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Systems Contractors and the ADA

Since the Americans with Disabilities Act (ADA) became law in 1990, there has been no shortage of confusion regarding the definitions of exactly whom

Systems Contractors and the ADA

Jan 1, 2003 12:00 PM,
George Petersen

Since the Americans with Disabilities Act (ADA) became law in 1990, there has been no shortage of confusion regarding the definitions of exactly whom it does and does not apply to. Properties that may be exempt to the provisions of the ADA may include private clubs, historic buildings, religious affiliations, and even federal buildings. However, the latter are covered by the Rehabilitation Act of 1973 and under the Architectural Barriers Act. After a few years, ADA amendments were made to clarify numerous issues: ADA Title II applies to the operations of state and local governments (including public schools); Title III covers commercial facilities, certain private entities, and public accommodations.

Title III (and more specifically, Regulation 28 CFR, Part 36) deals with nondiscrimination in public accommodations and commercial facilities — that is (or should be) of major interest to systems contractors. The term commercial facilities is clear enough, but according to the ADA, public accommodations include places that affect commerce, such as hotels, restaurants, bars, motion-picture houses, theaters, concert halls, stadiums, auditoriums, convention centers, lecture halls, stores, shopping centers, funeral parlors, gas stations, health care providers, hospitals, public-transportation terminals, museums, libraries, galleries, parks, zoos, private schools, senior centers, gymnasiums, and bowling alleys. Many of those (or similar) facilities would certainly fall into a contractor’s list of prospective clients, along with the bread-and-butter local governments and public-school markets you’re all so familiar with.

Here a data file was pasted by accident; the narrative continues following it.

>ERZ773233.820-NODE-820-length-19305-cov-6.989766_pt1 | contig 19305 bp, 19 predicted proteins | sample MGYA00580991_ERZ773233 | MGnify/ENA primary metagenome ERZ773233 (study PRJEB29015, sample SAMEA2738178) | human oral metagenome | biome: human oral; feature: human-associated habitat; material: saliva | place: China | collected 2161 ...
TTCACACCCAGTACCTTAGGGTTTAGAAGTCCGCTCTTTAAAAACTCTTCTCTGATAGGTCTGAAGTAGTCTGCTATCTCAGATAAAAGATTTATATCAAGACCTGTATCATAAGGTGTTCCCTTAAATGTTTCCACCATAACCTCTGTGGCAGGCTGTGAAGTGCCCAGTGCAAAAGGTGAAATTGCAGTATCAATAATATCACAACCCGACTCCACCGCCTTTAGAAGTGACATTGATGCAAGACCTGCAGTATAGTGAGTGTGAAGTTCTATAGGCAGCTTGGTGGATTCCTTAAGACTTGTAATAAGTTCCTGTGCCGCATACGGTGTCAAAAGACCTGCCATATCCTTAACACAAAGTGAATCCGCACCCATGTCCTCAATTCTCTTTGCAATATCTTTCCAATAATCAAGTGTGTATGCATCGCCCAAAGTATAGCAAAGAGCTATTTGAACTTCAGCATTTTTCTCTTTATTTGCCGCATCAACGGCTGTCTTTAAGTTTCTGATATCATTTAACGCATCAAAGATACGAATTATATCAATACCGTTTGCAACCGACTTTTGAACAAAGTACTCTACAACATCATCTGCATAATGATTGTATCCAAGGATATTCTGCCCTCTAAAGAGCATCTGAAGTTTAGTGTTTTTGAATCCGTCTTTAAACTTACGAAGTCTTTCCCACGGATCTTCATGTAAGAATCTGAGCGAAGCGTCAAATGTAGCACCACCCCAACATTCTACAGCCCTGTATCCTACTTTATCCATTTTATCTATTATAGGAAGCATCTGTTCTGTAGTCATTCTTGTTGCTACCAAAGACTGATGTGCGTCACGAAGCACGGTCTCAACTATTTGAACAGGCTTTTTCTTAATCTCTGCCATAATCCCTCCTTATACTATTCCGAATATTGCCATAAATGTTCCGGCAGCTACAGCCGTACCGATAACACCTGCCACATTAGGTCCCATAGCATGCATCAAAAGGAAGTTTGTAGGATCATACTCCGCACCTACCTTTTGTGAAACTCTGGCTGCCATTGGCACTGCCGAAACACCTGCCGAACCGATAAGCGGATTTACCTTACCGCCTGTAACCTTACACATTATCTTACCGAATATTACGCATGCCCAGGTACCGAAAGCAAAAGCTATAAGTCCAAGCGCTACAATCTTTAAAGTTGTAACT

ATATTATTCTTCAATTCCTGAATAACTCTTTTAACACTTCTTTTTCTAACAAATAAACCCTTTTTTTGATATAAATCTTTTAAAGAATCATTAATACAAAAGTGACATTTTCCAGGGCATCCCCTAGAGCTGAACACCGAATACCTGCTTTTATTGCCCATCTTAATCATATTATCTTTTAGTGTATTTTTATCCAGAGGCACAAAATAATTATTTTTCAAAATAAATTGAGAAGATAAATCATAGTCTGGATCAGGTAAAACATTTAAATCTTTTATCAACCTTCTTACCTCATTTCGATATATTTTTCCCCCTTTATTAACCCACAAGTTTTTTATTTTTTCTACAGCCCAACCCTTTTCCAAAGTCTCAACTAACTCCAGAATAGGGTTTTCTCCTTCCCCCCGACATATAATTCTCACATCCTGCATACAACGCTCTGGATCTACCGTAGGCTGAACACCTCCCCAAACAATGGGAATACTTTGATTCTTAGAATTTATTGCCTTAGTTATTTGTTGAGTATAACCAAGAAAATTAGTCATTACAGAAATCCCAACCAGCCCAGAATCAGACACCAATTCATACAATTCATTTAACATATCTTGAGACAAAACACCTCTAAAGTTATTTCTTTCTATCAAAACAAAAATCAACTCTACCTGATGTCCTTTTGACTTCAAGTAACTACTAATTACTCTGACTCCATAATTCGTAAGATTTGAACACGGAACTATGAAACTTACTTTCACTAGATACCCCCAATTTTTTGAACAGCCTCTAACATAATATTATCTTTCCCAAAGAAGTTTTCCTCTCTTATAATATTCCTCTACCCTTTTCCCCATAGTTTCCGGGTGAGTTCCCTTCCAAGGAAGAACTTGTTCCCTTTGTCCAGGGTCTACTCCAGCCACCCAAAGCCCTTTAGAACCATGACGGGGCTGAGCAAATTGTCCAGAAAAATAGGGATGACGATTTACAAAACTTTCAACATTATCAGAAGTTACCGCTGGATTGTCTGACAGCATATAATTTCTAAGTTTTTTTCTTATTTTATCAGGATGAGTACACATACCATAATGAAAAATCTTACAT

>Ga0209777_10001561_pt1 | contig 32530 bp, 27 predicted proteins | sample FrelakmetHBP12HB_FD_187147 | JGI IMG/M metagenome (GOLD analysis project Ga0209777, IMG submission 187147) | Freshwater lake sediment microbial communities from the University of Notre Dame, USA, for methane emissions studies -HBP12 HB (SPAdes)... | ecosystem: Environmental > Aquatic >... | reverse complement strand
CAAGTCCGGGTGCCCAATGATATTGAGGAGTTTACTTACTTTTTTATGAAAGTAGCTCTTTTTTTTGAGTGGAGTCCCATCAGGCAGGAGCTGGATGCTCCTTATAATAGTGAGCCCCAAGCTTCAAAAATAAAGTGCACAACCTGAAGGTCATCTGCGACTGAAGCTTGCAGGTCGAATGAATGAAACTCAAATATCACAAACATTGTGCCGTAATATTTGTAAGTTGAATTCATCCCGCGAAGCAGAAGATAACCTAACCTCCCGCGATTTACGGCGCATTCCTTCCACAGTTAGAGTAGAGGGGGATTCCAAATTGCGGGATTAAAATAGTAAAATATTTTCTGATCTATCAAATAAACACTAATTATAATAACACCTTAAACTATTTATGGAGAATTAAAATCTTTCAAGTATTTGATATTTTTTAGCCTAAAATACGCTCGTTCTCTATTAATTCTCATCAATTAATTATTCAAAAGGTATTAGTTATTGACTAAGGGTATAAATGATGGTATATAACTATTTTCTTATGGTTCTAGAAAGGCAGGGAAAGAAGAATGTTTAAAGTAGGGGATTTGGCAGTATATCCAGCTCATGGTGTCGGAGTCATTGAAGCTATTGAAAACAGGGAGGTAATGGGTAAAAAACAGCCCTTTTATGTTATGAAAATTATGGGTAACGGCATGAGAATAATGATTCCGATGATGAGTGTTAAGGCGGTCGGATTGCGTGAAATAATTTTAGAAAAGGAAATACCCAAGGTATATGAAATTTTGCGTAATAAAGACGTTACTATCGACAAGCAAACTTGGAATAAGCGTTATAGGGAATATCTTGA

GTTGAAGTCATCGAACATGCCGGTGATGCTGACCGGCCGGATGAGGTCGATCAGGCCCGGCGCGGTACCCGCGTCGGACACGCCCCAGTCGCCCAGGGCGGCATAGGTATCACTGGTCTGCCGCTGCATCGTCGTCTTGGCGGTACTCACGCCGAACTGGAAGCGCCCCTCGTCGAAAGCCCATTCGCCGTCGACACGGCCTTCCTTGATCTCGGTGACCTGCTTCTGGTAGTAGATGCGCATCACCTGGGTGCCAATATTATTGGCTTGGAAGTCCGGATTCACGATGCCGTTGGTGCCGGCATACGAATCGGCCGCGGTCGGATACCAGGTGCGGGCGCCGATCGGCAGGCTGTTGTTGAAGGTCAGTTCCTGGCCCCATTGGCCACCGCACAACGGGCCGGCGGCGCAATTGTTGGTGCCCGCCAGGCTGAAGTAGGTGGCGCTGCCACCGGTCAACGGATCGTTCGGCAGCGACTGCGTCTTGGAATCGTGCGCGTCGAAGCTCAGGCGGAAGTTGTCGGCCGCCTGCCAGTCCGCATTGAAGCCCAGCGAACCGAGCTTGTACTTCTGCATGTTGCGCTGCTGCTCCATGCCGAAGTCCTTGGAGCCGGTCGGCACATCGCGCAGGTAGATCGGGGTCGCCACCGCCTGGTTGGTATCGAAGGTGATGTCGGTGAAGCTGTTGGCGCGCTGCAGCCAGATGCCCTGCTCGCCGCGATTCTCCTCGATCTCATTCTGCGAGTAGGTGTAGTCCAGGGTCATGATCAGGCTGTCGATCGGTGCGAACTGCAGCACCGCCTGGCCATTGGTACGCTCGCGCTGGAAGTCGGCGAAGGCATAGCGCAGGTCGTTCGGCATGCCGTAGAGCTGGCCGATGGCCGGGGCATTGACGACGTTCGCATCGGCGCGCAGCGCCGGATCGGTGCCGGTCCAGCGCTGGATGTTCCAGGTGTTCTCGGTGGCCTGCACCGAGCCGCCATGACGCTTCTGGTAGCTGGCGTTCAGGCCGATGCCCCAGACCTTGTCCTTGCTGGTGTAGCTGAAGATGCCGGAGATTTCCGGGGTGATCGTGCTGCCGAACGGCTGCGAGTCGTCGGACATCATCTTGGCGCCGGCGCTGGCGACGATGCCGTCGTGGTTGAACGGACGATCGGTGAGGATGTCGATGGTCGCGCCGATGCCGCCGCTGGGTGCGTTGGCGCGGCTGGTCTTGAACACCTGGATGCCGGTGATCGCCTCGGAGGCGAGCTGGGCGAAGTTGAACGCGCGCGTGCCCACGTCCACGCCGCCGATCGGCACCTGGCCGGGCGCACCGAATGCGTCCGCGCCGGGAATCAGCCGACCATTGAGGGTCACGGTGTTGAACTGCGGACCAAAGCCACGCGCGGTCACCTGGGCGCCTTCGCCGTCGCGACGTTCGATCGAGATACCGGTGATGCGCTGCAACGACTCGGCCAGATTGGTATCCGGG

Regulation 28 CFR, Part 36, Subpart C includes the specific ADA requirements of the facilities I described and, under Auxiliary Aids and Services (sec. 36.303), lists assistive listening devices, assistive listening systems, closed-captioning decoders, videotext displays, and other effective methods of making aurally delivered materials available to individuals with hearing impairments.

Equipped with a list of potential clients and a list of gear to sell, your next step is building your knowledge base so you can give solid advice and implement it into your job bids.

The entire text of the ADA is hundreds of pages long. It’s a lot of reading, but fortunately, the U.S. Department of Justice Web site offers all sorts of ADA-related information and technical assistance. Log on to for resources, numerous short bulletins and technical papers written in lay language, as well as the entire text of the ADA in downloadable text or PDF format. The hefty 4.5 MB document is a long download if you have dial-up Web access. The PDF version of the ADA standards has the full formatted text and graphics, complete with links to figures and cross-referenced sections, making it easier for users to quickly read and understand. As an alternative, fill in the online form to request a free copy of the ADA Technical Assistance CD-ROM, containing ADA regulations, ADA design standards, and tech documents on one disc. Delivery takes six to eight weeks. You can order a copy by calling the main ADA information number — (800) 514-0301 — but after being on hold for a few days, you may find the online form is a lot faster. The ADA CD-ROM also provides an ideal field reference: using a laptop computer, a contractor can go over ADA provisions with clients during any phase of a project — consultation, sales, construction, or installation.

If the simple act of compliance with ADA regulations isn’t enough to get your clients excited, perhaps tax incentives will. Established under Section 44 of the Internal Revenue Code in 1990, a federal tax credit is available to help small businesses — defined as those having 30 or fewer employees or revenues up to $1,000,000 — offset the costs of ADA-related eligible access expenditures, including the purchase of adaptive equipment, such as assistive listening devices. The $5,000 maximum credit can be used only for adaptations to existing facilities that are required to comply with the ADA and cannot be used for the costs of new construction. IRS Form 8826 is used to claim the tax credit. For more information and downloadable forms, visit

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